Vitiligo is a loss of skin pigment that causes white spots or patches to appear on the skin. No one knows exactly why this happens, but it is known that it affects people of both genders and all races.
The good news is that vitiligo, despite being upsetting for those who have it, is not medically dangerous. It is not a form of skin cancer, it is not an infection, it is definitely not contagious. In fact, most of the children who have vitiligo are healthy.
Although vitiligo can happen anywhere on the body, butit’s more likely to occur in:
- skin that is exposed to the sun, such as the face or hands
- skin that has folds, such as the elbows, knees, or groin
- skin around the body’s openings, such as eyes, nostrils, belly button, and genital areas
Although children of all races are affected equally, spots tend to be more visible on individuals with darker skin.
Sometimes children with vitiligo have other symptoms, such as premature greying of the hair or a loss of pigment on the lips, since pigment cells are found in these body areas, too.
Theories about the cause of vitiligo vary. Some experts think it is an autoimmune disease, in which the immune system is mistakenly attacking healthy melanocytes. Others think it is a genetic condition, given that more than 30% of affected children has one member of their family with vitiligo.
It is also known that the risk increases in children with a family or personal history of thyroid disease, diabetes, and certain conditions like alopecia, an autoimmune disease that causes hair loss. Vitiligo is not contagious, children cannot get it from someone else.
A dermatologist can usually diagnose vitiligo just by looking for the white patches, as long as they are visible. In children with fair skin, a special tool called a Woods lamp might be used. This lamp uses ultraviolet light in a dark room to illuminate areas of skin with pigment loss that would otherwise be hard to see with the naked eye.
Your doctor will ask many questions about your child’s medical history, including whether a family member has had skin diseases or autoimmune disorders in the past, if your child had recently a skin rash or sun burns, or if the child has had any other diseases or s/he was under stress. A blood test to check for thyroid problems and for the possibility of diabetes may be performed, as these conditions may increase the risk of developing vitiligo.
Treatment of Vitiligo in Children
There is no cure for vitiligo. Sometimes patches go away without treatment, but when that is not the case, there are available treatments to even out the child’s skin tone. Some of these treatments are applied at home; others are performed by a doctor.
You should remember that results may differ among different persons, and there is no 100% effective treatment.
Some treatments that can help your child are discussed below:
- Sunscreens. Daily use of sunscreen is essential to protect the skin against cancer; in addition, because vitiligo patches have no melanin, they cannot tan, and may burn forming scars.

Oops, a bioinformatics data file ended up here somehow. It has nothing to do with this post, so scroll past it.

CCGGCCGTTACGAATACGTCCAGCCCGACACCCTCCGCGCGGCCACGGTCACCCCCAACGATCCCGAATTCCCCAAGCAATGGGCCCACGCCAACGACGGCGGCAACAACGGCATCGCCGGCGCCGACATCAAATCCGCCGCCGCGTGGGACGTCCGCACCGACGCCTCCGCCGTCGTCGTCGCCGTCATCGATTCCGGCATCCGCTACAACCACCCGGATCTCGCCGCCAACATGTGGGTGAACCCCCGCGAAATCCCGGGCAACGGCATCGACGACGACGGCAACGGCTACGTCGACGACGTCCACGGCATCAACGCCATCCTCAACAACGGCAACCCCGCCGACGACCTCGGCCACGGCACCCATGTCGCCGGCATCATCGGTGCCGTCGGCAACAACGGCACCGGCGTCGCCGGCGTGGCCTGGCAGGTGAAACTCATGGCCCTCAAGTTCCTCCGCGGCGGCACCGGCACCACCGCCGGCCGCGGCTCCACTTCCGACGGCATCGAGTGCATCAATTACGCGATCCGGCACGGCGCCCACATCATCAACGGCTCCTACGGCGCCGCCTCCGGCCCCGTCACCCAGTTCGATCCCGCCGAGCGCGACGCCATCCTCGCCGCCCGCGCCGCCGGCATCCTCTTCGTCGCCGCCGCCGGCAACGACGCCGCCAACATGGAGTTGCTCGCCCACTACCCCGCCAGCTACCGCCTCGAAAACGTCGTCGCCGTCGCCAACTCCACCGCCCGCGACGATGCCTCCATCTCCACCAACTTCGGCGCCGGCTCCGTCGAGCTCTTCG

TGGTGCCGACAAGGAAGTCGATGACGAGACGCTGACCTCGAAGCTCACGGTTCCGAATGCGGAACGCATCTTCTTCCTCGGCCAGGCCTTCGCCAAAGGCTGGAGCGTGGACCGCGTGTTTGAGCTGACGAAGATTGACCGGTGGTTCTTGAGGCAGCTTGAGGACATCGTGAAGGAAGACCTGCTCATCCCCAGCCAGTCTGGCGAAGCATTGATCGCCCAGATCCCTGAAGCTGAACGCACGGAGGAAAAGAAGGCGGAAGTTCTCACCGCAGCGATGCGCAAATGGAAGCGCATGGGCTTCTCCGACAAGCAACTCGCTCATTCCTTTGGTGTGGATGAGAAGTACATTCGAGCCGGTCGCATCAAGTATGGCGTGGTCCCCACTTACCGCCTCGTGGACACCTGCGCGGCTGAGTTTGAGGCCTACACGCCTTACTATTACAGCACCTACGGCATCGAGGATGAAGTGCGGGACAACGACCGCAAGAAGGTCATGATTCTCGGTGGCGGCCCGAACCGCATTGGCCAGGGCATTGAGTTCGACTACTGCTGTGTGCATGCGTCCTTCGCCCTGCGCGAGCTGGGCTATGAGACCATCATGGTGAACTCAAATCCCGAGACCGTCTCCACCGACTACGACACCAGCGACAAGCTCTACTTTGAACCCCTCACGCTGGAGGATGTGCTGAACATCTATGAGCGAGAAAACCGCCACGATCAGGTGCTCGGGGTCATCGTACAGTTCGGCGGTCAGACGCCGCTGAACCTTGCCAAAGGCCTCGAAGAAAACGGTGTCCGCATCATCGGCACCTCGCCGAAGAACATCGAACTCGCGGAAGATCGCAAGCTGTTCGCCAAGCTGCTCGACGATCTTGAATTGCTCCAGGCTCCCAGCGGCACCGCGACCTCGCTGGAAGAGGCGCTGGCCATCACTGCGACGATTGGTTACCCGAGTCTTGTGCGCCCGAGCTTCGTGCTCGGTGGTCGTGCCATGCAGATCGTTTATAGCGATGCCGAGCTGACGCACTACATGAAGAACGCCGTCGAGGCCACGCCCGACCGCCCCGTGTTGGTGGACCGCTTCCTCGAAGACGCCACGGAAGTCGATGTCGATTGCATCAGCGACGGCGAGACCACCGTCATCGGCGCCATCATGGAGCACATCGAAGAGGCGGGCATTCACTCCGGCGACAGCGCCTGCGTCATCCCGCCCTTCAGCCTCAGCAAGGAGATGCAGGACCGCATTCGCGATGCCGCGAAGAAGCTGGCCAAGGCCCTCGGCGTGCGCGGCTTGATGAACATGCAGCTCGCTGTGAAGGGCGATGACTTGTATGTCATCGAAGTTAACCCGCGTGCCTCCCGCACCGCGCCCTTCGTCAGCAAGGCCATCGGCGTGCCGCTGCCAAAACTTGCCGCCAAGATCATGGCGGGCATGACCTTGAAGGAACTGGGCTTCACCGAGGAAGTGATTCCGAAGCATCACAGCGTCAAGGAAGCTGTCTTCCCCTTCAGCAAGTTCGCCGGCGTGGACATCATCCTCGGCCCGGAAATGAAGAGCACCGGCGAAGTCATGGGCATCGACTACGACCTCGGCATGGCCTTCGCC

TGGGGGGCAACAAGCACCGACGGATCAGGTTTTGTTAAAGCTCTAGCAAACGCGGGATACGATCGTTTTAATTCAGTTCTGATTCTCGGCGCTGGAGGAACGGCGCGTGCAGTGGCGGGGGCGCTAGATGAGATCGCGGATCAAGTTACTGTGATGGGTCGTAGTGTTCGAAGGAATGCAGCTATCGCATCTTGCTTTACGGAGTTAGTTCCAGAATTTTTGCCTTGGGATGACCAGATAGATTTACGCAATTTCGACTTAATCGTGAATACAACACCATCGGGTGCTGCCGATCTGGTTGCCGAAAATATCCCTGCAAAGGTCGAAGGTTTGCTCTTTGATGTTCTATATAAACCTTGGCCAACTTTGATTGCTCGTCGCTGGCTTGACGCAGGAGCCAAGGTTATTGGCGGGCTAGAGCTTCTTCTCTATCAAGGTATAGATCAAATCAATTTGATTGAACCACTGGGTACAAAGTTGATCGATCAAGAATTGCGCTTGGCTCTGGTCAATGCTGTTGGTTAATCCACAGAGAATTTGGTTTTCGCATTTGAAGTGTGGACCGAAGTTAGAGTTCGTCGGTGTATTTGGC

- Cosmetics. Make-up to cover the skin colour difference.
- Corticosteroid creams.
- Photochemotherapy with ultraviolet radiation Α (also known as PUVA).
- Narrow-band ultraviolet B (UVB) therapy.
When deciding on the treatment plan, be wary of quick-fix “miracle” remedies you mightsee advertised. Always work with your child’s doctor to help you decide the best treatment for your child.
Dealing with the Emotional Impact of Vitiligo
If your child has vitiligo, you know that even though it is not dangerous to his/her physical health, it can still have an emotional impact. Any condition that makes children look different from their peers can be emotionally tough, especially during the pre-teenage and teenage years.
Some children are naturally more resilient and do just fine against these challenges. But others need a bit more help. As a parent you can do a lot to arm your child with confidence and self-esteem. Here are a few tips:
- Do not focus on the vitiligo or put pressure on your child to cover it up. He or sheneeds to know your love and acceptance are unconditional
- Remind your child of all the things at whichhe or she excels, and how they have nothing to do with skin colour.
- Teach your child to be comfortable explaining what vitiligo is to other children. Once the mystery of vitiligo is taken away, most children will stop staring and asking questions.
- Encourage your child to say “yes” to play dates, pool parties, trips, and any other activities he or she might be tempted to pass on because of the vitiligo.
- Urge your child to volunteer. It could be a food bank, a shelter for animals or a political cause… giving back makes kids feel powerful.
Finally, get emotional support if your child needs it. Especially if you see any signs of withdrawal,depression, or anxiety. Counsellors, therapists, and vitiligo support groups can help.